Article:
Battle Report: 28th September 2002

1879 Zulu ~vs~ Later British

(Robert Avery ~vs~ Sandy Laird) .

1879 Zulu



Fig.'s Org. Class Weapons Pts/Fig Points
. CinC


. .. . 100 100
Head 2inC 1       50 50
  Red Dot Impi 30 1x30 FanA spear, shield 7 225
  Yellow Dot Impi 30 1x30 FanA spear, shield 7 225
  Green Dot Impi 30 1x30 FanA spear, shield 7 225
Right Horn 2inC 1       50 50
  2xYellow Dot Impi 30 1x30 FanA spear, shield 7 225
  2xGreen Dot Impi 30 1x30 FanB spear, shield 7 225
  2xBlue Dot Impi 30 1x30 FanB spear, shield 7 225
Left Horn 2inC 1       50 50
  2xRed Dot Impi 30 1x30 FanA spear, shield 7 225
  1Red1Blue Impi 30 1x30 FanB spear, shield 7 225
  1Blue1Green Impi 30 1x30 FanB spear, shield 7 225

Later British















100 100
1st 2inC 1       50 50
Brigade 78th Highlanders 20 4x5 LightsB lbl 15 340
  24th Foot 40 8x5 RegB lbl 13 600
  Naval Brigade 24 6x4 RegB lbl 13 372
Cavalry Dragoon Guards 16 4x4 RegA sabre, blc, pistol 19 344
  Frontier Light Horse 8 2x4 RegC sabre, blc, pistol 15 140
Artillery & 2inC 1       50 50
Wagons RA Field Battery 2 2x1 RegB light blrb FA 93 206
  RA HMG Battery 1 1x1 RegB hmg 88 98
  Wagons (inc Ammo) 3 3x1 RegC   (50) 50
. Zulu British
Foot 5400 1680
Horse 0 480
Guns 0 6


A British column had been sent to relieve a farm under attack by Zulus.  On their way, they are ambushed by a much larger Zulu army.

Both sides began the battle far more extended than they would have liked.  The British were in a long column on a road with the Highlanders in front, followed by the 24th Foot, followed by the artillery and wagons, the Naval Brigade at the rear, and the cavalry dispersed in squadrons to each flank.  The Zulus had a Head, Right Horn and Left Horn, but these were a long way apart and not easily able to offer each other close support.

The battle began as the British spotted all three Zulu horns.  Although the Zulu left horn was a long way away and behind a donga, the right horn and head were almost on them!  Perhaps not realising just how fast the Zulus can move, the British commander ordered the following:  the Highlanders rushed forward to engage the head, five companies of 24th headed for the right horn, the artillery deployed one battery verses each horn, the wagons laagered, and the Naval Brigade moved to fill the gap between the wagons and the reserve of three companies of 24th.  The Zulus doubled forward.

To the front of the Britishcolumn, although one Impi was damaged by artillery and Highlander fire, another smashed into the Highlanders before they had time to properly form square: pushing them back into a bloody melee that left half the Scotsmen disembowelled and the other half fleeing the field.

To the left of the British column, another Impi was temporarily halted by artillery fire, but the other two rushed towards the five companies of 24th Foot that were hurriedly deploying into line.  Although battered by rifle fire, the two Zulu Impi's were not stopped and, likewise smashed the five companies of 24th Foot from the field.

To the right of the British column, three squadrons of Dragoon Guards had been sent to slow down the Zulu left horn and, in a series of bloody engagements were wiped out but not before they had destroyed one Zulu impi and severely battered another.   This left the field clear for the British HMG and Naval Brigade to slam long range fire into the Zulu impi's as they regrouped after dealing with the British horsemen:  causing the remaining two Impi's to either rout or to retreat!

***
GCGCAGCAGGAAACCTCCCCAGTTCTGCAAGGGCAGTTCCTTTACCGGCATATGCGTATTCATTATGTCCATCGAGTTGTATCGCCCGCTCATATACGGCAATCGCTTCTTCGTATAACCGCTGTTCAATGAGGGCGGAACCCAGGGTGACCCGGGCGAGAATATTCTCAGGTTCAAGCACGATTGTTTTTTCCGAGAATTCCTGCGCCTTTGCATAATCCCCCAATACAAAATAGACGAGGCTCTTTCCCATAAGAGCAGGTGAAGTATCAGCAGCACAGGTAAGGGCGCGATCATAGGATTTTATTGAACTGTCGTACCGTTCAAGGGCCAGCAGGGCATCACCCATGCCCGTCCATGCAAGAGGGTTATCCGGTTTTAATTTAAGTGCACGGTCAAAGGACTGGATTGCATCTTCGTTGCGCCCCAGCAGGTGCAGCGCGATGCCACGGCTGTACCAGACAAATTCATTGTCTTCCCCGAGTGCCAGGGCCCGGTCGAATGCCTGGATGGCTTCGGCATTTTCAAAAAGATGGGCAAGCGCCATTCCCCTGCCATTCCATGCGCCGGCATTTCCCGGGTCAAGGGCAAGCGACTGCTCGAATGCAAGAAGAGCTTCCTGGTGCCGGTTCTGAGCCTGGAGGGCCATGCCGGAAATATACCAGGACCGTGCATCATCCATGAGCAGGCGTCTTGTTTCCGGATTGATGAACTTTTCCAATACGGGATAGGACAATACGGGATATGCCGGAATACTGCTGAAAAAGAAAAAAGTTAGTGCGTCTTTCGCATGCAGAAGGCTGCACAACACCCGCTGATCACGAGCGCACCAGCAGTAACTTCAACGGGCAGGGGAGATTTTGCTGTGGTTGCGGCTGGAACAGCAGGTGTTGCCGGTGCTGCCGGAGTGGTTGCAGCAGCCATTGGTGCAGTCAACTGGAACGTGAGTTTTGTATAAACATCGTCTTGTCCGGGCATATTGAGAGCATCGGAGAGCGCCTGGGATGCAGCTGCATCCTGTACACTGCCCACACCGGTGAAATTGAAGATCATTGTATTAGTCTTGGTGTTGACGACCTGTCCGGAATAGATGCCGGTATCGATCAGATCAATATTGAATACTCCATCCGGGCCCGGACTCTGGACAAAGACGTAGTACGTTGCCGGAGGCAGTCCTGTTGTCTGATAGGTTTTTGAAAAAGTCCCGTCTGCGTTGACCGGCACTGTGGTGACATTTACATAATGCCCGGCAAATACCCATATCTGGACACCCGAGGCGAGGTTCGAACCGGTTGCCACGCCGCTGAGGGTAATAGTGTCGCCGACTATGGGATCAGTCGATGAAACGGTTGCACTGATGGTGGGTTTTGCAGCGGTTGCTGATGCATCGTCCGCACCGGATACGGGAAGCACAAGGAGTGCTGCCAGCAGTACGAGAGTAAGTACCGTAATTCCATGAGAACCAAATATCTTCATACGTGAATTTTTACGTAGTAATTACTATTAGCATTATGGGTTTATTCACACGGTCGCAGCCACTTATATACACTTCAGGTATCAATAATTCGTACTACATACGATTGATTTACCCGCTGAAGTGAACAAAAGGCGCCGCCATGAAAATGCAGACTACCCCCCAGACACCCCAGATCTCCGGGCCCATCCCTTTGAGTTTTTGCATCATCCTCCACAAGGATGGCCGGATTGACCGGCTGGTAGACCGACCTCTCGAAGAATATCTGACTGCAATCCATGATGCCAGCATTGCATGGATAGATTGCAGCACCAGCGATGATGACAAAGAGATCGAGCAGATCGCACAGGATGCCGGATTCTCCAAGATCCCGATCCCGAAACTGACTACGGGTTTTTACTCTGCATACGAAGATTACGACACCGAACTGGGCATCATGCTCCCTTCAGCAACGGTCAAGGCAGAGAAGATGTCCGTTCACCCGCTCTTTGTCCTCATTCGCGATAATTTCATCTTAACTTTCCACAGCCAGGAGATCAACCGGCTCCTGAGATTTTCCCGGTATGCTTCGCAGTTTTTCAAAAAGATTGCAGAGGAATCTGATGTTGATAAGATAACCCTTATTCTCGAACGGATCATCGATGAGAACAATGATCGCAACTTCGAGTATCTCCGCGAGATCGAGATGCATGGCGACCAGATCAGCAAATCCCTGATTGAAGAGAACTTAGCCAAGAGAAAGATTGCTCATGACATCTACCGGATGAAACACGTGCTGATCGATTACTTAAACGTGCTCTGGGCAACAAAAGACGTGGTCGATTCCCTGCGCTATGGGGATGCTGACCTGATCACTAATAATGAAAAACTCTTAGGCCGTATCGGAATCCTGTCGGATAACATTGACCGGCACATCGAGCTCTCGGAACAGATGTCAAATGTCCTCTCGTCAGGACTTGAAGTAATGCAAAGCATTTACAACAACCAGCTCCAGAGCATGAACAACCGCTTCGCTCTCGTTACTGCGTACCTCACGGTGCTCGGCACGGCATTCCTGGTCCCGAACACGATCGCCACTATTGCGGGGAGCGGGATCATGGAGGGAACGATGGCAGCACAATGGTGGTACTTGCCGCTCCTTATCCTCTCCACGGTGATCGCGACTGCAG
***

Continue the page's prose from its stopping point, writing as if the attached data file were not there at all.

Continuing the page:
Meanwhile, back in the centre, the remaining three companies of 24th Foot and the artillery prepared to meet the next phase of Zulu charges.  The Frontier Light Horse were led by the British CinC in a desperate charge to delay the advancing Zulus.  The brave horsemen were massacred, but gave the remaining Brits time to form square and, more importantly, a lucky shot by a dying Boer spectacularly killed the Zulu CinC!

Although the remaining British were worried by the loss of half of their infantry, they held steady and, now in a small triangular square, poured fire into the advancing warriors.  Zulus fell right, left and centre:  but not enough of them.  Both batteries and the remaining three companies of 24th Foot were destroyed or sent routing from the field.  The Zulus, however, had paid a heavy price for their success:  of the six impis comprising the right horn and head, two had been routed, three were shaken with around half their number dead or dying, leaving only one relatively unscathed.

At this point an uneasy stalemate descended.  The British with only the Naval Brigade and one battery of hmg's were unable to advance out of their square.  The Zulus had only one or two unbattered impi's with which to oppose them:  they desperately needed time to recover and regroup.


The Zulus lost at least 1740 warriors killed, and had three impi's routed from the field.  They also lost their CinC to a spectacular death, and one of their 2inC's suffered a light wound.

The British lost 200 Highlanders; 300 24th Foot; all the Dragoon Guards and 120 Frontier Light Horse plus loads more killed in the rout of the head of the column.  They had the Highlanders, 24th Foot, both gun batteries and the FLH routed from the table.  Their CinC also suffered a light wound before fleeing!


A draw was declared.


Whenever the British could form a descent formation and pour fire into Zulu impis, they broke or shook them:  it's just that the scenario and terrain meant that only the rear half of the British column had a chance to do so.

The Zulus really should have won, but the British had the most spectacular luck throughout the game:  with double six "unexpected devastation" coming up twice and no shooting roll ever under seven!